¡Cuidado!: Safety Supplanted By Silence In The Workplace
The National Safety Council declared June to be National Safety Month. What better way to address safety than to discuss workplace safety issues, as so many personal injuries take place in the course of an honest day’s work. Safety on the job is perhaps the biggest concern for those who can’t voice their reservations due to fear and oppression.
According to the CDC’s Morbidity and Mortality Weekly Report, Hispanic workers are dying on the job at a significantly higher rate than others. According to this study, Hispanic workers died at a rate of 5 per 100,000 workers in 2006. Interestingly, the rate for foreign-born Hispanics, roughly 6 per 100,000, was far higher than the 3.5 per 100,000 for those born in the United States. Why? Companies are taking advantage of the limited alternatives offered to these individuals. In short, immigrant workers need jobs and companies want low-wage workers. Unfortunately, the laws of supply and demand favor big business here.
As I first mentioned in “Breaking Down Borders: Speaking Up For Those Without a Voice,” safety training for immigrant workers is grossly lacking. I have to echo attorney Will Parker’s post, asking, how much does it cost to print safety instructions in two languages? And, as Steve Lombardi pointed out, why are we making it hard for people to do the jobs that we don’t want? Given recent statistics of the CDC, it’s doesn’t make a whole lot of sense. We persist in making life as difficult as possible for a group of people who are working their behinds off to save ours.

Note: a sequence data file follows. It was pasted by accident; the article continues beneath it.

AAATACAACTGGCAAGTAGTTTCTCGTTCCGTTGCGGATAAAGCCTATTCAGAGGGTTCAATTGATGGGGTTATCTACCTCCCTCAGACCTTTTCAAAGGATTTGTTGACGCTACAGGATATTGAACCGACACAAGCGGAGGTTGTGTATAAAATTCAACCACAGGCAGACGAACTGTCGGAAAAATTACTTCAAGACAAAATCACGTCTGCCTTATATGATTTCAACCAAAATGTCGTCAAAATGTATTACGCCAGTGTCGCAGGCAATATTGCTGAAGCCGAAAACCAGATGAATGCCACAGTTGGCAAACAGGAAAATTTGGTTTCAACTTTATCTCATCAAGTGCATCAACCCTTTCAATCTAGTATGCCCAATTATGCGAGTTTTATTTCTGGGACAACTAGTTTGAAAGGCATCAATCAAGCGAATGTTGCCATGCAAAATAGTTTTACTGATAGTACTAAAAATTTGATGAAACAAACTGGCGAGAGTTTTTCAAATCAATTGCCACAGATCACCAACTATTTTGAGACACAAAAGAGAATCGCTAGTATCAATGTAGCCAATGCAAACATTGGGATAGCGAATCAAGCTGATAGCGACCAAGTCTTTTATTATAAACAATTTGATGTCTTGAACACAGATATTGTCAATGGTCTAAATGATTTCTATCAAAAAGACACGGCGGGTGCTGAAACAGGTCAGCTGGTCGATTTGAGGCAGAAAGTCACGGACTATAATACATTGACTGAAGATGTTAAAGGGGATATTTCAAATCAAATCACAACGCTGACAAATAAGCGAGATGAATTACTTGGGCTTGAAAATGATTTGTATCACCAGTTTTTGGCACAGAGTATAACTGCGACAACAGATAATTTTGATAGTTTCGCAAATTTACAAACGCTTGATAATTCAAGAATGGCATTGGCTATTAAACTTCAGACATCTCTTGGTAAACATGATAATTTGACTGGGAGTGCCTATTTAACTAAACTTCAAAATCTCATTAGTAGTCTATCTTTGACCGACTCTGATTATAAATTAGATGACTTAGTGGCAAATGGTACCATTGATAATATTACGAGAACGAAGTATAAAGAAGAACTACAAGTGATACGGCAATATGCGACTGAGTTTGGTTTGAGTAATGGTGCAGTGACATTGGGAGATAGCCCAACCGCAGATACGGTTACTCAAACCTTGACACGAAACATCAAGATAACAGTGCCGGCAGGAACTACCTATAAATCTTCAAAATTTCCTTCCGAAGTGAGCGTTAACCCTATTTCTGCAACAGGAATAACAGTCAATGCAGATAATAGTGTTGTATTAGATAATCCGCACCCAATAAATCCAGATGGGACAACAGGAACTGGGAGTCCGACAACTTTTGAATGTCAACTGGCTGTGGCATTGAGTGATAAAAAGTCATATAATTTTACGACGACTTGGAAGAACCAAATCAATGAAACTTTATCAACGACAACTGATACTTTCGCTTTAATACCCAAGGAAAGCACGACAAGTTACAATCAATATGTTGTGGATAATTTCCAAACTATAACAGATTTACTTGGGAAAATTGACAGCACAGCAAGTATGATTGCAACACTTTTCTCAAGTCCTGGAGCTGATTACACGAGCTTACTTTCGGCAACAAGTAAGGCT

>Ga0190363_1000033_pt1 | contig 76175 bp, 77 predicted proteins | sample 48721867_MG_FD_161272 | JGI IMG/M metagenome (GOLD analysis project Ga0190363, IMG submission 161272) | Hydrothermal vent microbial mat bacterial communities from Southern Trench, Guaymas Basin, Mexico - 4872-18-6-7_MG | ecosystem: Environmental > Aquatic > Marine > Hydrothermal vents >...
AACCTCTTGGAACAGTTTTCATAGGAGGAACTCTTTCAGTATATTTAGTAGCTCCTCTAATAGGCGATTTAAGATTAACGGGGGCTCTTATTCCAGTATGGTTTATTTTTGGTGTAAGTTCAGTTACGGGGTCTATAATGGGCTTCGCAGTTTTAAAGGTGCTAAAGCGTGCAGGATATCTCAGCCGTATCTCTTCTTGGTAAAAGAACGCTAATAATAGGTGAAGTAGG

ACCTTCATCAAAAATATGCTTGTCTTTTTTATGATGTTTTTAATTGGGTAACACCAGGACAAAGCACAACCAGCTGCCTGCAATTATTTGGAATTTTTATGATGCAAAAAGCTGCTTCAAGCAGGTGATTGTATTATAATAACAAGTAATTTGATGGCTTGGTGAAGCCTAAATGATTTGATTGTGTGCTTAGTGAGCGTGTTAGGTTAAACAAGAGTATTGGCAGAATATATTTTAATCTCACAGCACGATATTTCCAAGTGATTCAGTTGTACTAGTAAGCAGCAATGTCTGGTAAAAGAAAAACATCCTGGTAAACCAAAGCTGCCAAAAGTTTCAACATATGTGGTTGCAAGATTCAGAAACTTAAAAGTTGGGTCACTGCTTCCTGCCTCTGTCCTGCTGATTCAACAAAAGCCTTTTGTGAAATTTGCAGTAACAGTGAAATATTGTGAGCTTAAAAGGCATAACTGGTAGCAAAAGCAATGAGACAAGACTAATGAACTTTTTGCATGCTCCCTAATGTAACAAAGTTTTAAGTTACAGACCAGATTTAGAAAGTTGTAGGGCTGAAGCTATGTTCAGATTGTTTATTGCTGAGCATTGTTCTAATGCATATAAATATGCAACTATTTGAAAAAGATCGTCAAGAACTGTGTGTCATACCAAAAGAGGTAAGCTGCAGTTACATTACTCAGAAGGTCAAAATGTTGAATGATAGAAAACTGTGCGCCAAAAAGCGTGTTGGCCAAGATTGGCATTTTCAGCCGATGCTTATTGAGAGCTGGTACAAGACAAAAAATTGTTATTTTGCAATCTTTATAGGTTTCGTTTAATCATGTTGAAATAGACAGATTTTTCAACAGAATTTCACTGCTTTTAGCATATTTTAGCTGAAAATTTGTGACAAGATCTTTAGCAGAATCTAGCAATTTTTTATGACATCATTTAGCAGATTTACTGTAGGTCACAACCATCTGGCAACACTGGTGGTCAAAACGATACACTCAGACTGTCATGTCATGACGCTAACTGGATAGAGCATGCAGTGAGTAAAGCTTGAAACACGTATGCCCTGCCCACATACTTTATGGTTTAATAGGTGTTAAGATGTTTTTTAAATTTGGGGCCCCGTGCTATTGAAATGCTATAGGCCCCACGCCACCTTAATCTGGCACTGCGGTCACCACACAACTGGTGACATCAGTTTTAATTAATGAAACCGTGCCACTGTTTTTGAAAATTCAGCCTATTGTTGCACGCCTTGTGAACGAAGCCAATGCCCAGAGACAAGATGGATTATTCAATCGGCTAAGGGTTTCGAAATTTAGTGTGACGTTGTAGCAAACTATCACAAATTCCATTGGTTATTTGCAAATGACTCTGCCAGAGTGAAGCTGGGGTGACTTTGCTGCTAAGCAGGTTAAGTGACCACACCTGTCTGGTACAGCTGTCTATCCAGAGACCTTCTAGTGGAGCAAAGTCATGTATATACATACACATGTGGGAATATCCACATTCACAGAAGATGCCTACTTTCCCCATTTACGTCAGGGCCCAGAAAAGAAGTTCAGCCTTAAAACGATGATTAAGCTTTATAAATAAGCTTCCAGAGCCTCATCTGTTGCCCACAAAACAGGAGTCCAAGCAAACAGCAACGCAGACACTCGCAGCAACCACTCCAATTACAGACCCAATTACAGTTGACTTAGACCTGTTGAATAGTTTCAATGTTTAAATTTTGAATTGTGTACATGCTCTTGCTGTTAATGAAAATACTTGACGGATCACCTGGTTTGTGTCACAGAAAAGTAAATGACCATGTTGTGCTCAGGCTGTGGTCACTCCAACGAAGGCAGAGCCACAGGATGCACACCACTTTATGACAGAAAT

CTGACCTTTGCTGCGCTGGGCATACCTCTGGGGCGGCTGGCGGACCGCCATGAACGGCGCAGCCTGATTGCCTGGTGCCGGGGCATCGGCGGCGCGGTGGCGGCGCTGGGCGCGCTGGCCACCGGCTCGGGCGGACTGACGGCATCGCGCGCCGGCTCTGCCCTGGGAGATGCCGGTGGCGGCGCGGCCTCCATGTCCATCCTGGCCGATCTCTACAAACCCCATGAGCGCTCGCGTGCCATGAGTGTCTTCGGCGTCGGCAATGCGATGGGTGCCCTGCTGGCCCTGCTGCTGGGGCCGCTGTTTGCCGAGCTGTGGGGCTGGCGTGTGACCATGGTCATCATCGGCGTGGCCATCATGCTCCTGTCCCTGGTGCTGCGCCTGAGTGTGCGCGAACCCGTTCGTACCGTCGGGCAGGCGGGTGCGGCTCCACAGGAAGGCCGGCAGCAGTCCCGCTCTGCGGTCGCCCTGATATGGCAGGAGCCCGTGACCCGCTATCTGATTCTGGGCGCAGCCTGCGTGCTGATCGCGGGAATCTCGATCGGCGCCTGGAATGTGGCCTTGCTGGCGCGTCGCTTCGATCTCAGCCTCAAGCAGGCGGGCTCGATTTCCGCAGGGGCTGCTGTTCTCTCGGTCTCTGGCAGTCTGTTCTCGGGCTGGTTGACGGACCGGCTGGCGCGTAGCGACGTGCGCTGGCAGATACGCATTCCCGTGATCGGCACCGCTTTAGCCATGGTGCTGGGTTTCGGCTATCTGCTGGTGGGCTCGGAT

Just last month, a pregnant teenager died from heat-related causes, laboring in the hot California sun. It is suspected that she collapsed due to a lack of proper access to shade and water. It’s not rocket science that people toiling for hours upon hours in the sweltering heat need periodic rest and hydration. So, why the lack of proper safety regulations? The bottom line: it hurts the bottom line.
But these are people! In a country that declares its dedication to diversity and democracy each and every day, it is startling how little companies seem care about the people doing work that we need survive and thrive. Out of sight, out of mind, perhaps? Arturo Rodriguez, president of the United Farm Workers, puts it well, explaining that these workers are not agricultural implements to be used and discarded. Rather, “They are important human beings. Important to their loved ones, important because of the work they perform in feeding all of us.”
The legal status of many immigrants in this country does pose a problem for regulation. But maybe, just maybe, we will begin to see that this is an issue with as much human as legal resonance. And by helping to give a voice to those who cannot use their own, we can help to truly make this the land of the free and casa of the brave.